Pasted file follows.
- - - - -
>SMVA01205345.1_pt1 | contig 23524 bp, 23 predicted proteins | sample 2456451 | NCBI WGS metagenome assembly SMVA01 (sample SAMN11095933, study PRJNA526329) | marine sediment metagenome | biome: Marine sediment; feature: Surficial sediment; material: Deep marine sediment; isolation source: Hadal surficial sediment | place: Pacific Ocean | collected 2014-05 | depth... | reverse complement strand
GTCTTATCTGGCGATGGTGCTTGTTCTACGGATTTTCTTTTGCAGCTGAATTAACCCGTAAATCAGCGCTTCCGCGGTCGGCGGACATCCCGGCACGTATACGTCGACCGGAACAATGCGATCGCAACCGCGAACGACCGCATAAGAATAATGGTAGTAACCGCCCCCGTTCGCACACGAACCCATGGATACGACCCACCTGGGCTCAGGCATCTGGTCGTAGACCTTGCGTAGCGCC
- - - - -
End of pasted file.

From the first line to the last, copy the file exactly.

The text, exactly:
>SMVA01205345.1_pt1 | contig 23524 bp, 23 predicted proteins | sample 2456451 | NCBI WGS metagenome assembly SMVA01 (sample SAMN11095933, study PRJNA526329) | marine sediment metagenome | biome: Marine sediment; feature: Surficial sediment; material: Deep marine sediment; isolation source: Hadal surficial sediment | place: Pacific Ocean | collected 2014-05 | depth... | reverse complement strand
GTCTTATCTGGCGATGGTGCTTGTTCTACGGATTTTCTTTTGCAGCTGAATTAACCCGTAAATCAGCGCTTCCGCGGTCGGCGGACATCCCGGCACGTATACGTCGACCGGAACAATGCGATCGCAACCGCGAACGACCGCATAAGAATAATGGTAGTAACCGCCCCCGTTCGCACACGAACCCATGGATACGACCCACCTGGGCTCAGGCATCTGGTCGTAGACCTTGCGTAGCGCC